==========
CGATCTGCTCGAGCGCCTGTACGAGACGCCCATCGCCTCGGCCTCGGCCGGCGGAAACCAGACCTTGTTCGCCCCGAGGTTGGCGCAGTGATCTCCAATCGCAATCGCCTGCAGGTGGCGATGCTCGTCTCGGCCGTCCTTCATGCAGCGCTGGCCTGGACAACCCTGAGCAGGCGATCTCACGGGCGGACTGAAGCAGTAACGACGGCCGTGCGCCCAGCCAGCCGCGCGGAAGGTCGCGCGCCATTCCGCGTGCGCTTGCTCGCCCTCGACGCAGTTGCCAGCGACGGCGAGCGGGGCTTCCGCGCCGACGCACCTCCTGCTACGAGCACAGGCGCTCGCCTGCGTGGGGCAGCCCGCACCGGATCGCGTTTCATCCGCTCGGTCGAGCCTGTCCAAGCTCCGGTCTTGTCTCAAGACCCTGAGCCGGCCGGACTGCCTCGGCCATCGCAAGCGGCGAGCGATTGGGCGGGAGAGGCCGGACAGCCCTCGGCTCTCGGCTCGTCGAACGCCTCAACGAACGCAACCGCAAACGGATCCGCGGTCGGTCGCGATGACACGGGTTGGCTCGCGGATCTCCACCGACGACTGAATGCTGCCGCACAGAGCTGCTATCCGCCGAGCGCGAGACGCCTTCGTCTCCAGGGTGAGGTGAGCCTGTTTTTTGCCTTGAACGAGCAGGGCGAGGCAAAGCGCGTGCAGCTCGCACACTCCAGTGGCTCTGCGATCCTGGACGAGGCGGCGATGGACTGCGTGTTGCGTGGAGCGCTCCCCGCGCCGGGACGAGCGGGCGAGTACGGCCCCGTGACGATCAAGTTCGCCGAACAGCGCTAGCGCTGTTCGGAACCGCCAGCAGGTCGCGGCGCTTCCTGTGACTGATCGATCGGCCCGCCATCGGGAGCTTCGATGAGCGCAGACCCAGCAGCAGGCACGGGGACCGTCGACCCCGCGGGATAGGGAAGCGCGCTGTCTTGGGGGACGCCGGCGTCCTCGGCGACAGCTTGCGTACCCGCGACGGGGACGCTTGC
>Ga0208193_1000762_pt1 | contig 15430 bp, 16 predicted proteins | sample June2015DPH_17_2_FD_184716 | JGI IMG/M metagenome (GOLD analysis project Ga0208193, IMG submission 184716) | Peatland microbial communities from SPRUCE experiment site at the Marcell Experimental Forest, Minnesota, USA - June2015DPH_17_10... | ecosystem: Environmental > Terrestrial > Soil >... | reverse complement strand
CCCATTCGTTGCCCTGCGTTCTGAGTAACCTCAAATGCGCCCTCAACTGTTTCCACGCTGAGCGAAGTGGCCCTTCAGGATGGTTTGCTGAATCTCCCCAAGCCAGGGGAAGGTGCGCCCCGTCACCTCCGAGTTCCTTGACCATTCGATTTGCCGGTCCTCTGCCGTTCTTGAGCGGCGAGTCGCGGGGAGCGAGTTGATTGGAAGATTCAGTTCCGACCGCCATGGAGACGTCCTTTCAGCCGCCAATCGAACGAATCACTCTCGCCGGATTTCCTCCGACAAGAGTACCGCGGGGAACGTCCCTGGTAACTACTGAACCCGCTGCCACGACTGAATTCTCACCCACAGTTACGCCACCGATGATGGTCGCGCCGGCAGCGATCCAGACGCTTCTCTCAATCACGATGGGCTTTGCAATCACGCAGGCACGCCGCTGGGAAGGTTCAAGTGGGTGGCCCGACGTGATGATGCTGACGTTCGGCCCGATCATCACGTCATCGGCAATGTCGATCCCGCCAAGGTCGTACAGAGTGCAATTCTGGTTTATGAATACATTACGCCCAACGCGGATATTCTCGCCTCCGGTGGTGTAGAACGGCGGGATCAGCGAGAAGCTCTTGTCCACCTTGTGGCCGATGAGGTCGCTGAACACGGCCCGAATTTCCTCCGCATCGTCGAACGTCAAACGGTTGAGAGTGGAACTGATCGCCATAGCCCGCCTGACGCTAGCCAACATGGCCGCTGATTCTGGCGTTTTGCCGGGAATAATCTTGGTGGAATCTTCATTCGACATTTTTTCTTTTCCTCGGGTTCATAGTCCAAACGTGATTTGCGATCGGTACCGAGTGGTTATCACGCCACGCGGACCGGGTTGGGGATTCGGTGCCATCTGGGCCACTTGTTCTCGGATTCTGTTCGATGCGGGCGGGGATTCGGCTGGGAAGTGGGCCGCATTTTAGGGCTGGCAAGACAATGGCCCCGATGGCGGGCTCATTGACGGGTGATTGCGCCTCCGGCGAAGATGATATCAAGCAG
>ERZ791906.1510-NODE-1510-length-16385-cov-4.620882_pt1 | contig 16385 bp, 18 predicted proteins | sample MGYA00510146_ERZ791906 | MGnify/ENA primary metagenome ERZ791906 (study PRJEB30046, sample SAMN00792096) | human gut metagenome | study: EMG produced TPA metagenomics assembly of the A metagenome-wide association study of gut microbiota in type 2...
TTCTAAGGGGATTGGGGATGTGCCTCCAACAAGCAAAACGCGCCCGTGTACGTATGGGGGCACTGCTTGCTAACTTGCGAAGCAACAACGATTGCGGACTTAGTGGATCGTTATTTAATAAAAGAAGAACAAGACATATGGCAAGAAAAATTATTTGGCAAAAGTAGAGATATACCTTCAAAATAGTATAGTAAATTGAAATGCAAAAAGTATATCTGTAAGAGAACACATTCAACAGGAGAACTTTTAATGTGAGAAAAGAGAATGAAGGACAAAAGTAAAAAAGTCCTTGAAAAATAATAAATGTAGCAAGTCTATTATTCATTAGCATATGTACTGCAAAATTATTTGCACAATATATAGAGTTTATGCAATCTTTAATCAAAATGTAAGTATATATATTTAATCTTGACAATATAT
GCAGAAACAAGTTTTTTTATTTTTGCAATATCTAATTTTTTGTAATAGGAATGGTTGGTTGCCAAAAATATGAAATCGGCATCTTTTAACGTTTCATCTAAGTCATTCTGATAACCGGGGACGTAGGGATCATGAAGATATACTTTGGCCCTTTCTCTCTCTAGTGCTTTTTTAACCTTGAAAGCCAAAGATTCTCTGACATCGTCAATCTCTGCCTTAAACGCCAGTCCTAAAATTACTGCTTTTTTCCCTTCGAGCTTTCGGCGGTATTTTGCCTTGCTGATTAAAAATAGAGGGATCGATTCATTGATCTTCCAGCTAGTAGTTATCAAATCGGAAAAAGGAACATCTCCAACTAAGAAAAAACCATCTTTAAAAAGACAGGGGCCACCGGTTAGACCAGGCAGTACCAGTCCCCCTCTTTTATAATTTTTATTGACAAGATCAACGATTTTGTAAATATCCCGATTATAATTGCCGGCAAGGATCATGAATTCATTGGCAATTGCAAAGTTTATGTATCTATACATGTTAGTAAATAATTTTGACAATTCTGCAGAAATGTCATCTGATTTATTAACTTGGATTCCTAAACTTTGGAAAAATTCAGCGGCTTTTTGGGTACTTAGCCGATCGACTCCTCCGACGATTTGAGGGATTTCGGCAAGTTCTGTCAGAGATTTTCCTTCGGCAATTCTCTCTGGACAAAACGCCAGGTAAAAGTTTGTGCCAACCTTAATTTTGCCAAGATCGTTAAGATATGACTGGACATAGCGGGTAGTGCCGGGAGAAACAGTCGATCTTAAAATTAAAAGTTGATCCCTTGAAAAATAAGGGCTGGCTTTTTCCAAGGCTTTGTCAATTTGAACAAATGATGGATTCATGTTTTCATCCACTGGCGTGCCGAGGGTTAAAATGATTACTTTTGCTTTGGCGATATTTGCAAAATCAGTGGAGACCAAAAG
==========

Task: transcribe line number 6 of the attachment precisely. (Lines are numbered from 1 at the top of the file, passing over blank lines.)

GCAGAAACAAGTTTTTTTATTTTTGCAATATCTAATTTTTTGTAATAGGAATGGTTGGTTGCCAAAAATATGAAATCGGCATCTTTTAACGTTTCATCTAAGTCATTCTGATAACCGGGGACGTAGGGATCATGAAGATATACTTTGGCCCTTTCTCTCTCTAGTGCTTTTTTAACCTTGAAAGCCAAAGATTCTCTGACATCGTCAATCTCTGCCTTAAACGCCAGTCCTAAAATTACTGCTTTTTTCCCTTCGAGCTTTCGGCGGTATTTTGCCTTGCTGATTAAAAATAGAGGGATCGATTCATTGATCTTCCAGCTAGTAGTTATCAAATCGGAAAAAGGAACATCTCCAACTAAGAAAAAACCATCTTTAAAAAGACAGGGGCCACCGGTTAGACCAGGCAGTACCAGTCCCCCTCTTTTATAATTTTTATTGACAAGATCAACGATTTTGTAAATATCCCGATTATAATTGCCGGCAAGGATCATGAATTCATTGGCAATTGCAAAGTTTATGTATCTATACATGTTAGTAAATAATTTTGACAATTCTGCAGAAATGTCATCTGATTTATTAACTTGGATTCCTAAACTTTGGAAAAATTCAGCGGCTTTTTGGGTACTTAGCCGATCGACTCCTCCGACGATTTGAGGGATTTCGGCAAGTTCTGTCAGAGATTTTCCTTCGGCAATTCTCTCTGGACAAAACGCCAGGTAAAAGTTTGTGCCAACCTTAATTTTGCCAAGATCGTTAAGATATGACTGGACATAGCGGGTAGTGCCGGGAGAAACAGTCGATCTTAAAATTAAAAGTTGATCCCTTGAAAAATAAGGGCTGGCTTTTTCCAAGGCTTTGTCAATTTGAACAAATGATGGATTCATGTTTTCATCCACTGGCGTGCCGAGGGTTAAAATGATTACTTTTGCTTTGGCGATATTTGCAAAATCAGTGGAGACCAAAAG